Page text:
This column has, I believe, at least one modest claim on the reader's attention: it's unique. It's a thoroughgoing, all-out defense of the University of Maryland.
At best, among the multitude of news analyses and articles triggered by Len Bias' tragic death, all I've seen is an occasional touch of sympathy for a university beset by formidable, perhaps insoluble, problems. At worst, I've seen such hostile pieces as Carl Rowan's sanctimonious sermon and Dorothy Gilliam's quite unrealistic prescription that the university should have told the athletes they must study and go to class.
But first let me do what the British call declaring my interest. I've taught at Maryland for years, and I'm devoted to it. I'm certain that it has the best location of any state university and that it has been growing steadily better as it takes advantage of that location. I bled when I saw the scorn in some of the columns printed after Bias' death.
However, my devotion has by no means extended to College Park's intercollegiate football and basketball teams. In fact, I once introduced a resolution in the University Senate that we withdraw from intercollegiate football since it had "dubious educational value." As you can imagine, the resolution was voted down 10 to 1. I'm still convinced that I was right: that we would have served notice to academe that here was a state university that put scholarship first.
Let's begin with Len Bias. I attended the memorial service for him at Cole Field House. That was the night before we knew definitely that cocaine had been the killer. The angry columns I scanned during the next few days charged almost without exception that the university should somehow have kept him from access to coke. If you gave this contention any thought at all, you'd see that it demanded the impossible. But even if it hadn't, I'm sure Len Bias would have found a way, preferably a risky way, to celebrate. It was the end of the school year, and he'd just achieved a totally intoxicating success.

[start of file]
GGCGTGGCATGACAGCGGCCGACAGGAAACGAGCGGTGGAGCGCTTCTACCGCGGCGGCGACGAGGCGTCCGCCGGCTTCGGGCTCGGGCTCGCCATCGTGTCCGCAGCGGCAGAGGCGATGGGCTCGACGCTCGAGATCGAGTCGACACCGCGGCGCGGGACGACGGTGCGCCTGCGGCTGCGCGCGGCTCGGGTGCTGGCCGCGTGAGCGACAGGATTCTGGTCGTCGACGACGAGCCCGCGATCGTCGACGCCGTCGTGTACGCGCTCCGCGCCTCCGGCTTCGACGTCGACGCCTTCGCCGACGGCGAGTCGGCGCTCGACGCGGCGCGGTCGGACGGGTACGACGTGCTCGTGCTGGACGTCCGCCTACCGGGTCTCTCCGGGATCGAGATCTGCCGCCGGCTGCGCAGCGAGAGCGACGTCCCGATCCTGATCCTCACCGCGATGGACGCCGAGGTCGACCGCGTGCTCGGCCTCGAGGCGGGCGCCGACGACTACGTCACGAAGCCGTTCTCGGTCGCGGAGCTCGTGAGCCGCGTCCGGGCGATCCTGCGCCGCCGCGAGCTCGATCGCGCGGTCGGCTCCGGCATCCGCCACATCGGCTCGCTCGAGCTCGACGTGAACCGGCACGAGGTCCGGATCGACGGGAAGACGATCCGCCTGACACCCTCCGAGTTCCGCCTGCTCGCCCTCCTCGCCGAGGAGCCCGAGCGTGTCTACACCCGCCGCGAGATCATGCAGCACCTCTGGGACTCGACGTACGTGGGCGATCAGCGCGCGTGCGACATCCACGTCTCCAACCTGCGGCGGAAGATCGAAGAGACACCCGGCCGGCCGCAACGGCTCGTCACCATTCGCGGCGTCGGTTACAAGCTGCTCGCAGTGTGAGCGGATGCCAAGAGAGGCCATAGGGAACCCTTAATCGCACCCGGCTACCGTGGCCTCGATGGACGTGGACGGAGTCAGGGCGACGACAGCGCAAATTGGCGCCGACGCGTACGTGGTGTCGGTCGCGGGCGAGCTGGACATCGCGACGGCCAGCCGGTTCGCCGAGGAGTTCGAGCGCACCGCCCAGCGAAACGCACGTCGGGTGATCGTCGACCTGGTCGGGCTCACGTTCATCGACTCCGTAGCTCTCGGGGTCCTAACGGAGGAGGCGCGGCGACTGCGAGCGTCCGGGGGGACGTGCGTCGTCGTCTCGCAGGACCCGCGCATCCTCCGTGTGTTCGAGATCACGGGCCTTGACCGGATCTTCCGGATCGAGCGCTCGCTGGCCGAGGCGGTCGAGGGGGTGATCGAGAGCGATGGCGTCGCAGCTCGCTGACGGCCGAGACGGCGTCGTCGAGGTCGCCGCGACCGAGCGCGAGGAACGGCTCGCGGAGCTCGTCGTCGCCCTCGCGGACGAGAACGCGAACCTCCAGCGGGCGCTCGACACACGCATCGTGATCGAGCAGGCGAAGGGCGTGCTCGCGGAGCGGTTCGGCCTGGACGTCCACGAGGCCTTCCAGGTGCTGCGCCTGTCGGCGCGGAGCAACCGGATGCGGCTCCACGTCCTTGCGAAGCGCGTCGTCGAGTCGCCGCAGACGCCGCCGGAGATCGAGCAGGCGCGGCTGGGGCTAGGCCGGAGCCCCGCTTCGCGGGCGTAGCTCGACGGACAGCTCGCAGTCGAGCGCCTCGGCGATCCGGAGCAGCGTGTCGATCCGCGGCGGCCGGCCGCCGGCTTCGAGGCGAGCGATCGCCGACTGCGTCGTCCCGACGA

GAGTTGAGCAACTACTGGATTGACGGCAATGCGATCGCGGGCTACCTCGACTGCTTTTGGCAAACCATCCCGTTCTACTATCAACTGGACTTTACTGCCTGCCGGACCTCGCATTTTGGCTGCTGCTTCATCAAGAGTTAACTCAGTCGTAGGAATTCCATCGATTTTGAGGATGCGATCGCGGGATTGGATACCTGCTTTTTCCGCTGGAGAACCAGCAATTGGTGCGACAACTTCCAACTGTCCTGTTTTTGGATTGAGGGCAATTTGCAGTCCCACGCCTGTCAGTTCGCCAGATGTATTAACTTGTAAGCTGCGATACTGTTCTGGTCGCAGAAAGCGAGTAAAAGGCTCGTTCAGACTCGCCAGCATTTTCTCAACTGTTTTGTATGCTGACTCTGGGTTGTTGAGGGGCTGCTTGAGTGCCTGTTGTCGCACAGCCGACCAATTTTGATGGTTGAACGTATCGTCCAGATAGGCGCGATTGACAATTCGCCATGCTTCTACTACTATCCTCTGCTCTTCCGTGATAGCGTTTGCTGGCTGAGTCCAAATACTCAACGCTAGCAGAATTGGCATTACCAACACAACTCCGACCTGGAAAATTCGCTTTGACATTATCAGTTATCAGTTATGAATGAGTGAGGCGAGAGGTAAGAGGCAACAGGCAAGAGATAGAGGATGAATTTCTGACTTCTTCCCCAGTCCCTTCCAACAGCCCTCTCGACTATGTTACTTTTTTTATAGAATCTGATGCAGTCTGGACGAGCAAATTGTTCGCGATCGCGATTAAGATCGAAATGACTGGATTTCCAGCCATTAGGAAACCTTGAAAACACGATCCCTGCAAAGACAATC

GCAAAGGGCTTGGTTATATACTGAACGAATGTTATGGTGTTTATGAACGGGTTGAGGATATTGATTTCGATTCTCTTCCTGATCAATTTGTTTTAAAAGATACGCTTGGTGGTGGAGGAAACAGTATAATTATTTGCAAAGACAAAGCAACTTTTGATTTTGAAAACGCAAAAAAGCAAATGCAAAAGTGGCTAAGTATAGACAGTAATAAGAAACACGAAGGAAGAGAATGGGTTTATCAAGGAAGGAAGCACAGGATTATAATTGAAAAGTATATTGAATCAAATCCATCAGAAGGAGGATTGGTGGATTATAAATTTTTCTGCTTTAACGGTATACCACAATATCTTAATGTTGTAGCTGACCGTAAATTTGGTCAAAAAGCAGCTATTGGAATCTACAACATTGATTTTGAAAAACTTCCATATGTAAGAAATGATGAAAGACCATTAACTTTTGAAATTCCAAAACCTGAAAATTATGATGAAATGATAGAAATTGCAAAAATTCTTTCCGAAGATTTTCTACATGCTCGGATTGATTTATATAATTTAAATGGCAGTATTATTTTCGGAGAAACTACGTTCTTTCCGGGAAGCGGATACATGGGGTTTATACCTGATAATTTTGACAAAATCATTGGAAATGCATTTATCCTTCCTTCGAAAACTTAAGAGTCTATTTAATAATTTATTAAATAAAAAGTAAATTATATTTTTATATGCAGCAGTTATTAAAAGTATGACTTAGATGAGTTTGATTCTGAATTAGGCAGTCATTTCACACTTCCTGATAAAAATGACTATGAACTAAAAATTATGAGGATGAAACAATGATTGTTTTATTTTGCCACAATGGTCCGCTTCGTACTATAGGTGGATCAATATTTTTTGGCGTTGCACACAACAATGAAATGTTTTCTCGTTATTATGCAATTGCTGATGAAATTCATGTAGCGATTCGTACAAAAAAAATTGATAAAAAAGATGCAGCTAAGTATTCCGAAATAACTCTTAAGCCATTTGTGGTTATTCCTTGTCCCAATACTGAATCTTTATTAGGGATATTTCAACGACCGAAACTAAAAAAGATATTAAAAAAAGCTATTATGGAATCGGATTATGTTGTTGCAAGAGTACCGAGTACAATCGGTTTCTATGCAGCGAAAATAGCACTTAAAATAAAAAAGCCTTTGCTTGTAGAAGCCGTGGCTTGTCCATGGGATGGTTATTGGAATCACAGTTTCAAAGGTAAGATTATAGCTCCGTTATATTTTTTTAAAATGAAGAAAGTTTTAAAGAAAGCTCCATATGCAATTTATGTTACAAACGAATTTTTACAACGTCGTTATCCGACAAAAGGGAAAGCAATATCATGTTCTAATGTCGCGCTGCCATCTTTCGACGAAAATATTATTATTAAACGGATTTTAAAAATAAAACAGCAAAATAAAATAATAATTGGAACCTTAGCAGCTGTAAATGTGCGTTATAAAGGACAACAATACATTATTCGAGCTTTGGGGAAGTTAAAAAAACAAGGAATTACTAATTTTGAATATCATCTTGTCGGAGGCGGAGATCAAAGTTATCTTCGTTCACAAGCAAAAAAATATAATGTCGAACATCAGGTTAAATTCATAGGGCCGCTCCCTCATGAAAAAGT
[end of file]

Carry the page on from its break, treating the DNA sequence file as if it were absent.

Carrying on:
It used to be that one of the roles universities and colleges played was that of Alma Mater, foster mother. But from the mid-1960s on, that role was gradually battered to bits by activist students. Student bodies grew increasingly independent, with the aid of feckless faculty members and weak administrations. It became imperative to believe that if students were given complete independence, they would become not only better students but better people. We know now that this is nonsense. When personal responsibility goes to the extreme, as it did in Len Bias' case, the result can be disaster.
The escape hatch for the advocates of a minimum of rules and requirements and a maximum of personal freedom on campus is simple. They claim that the benign influence of the faculty on the students will take the place of any regulations. As a faculty member for decades, I must say sadly that this is nonsense too. The only faculty members I've seen on the College Park campus who apparently have influenced students are those who yearn to be more student-like than the students themselves -- and I doubt that their influence has been good.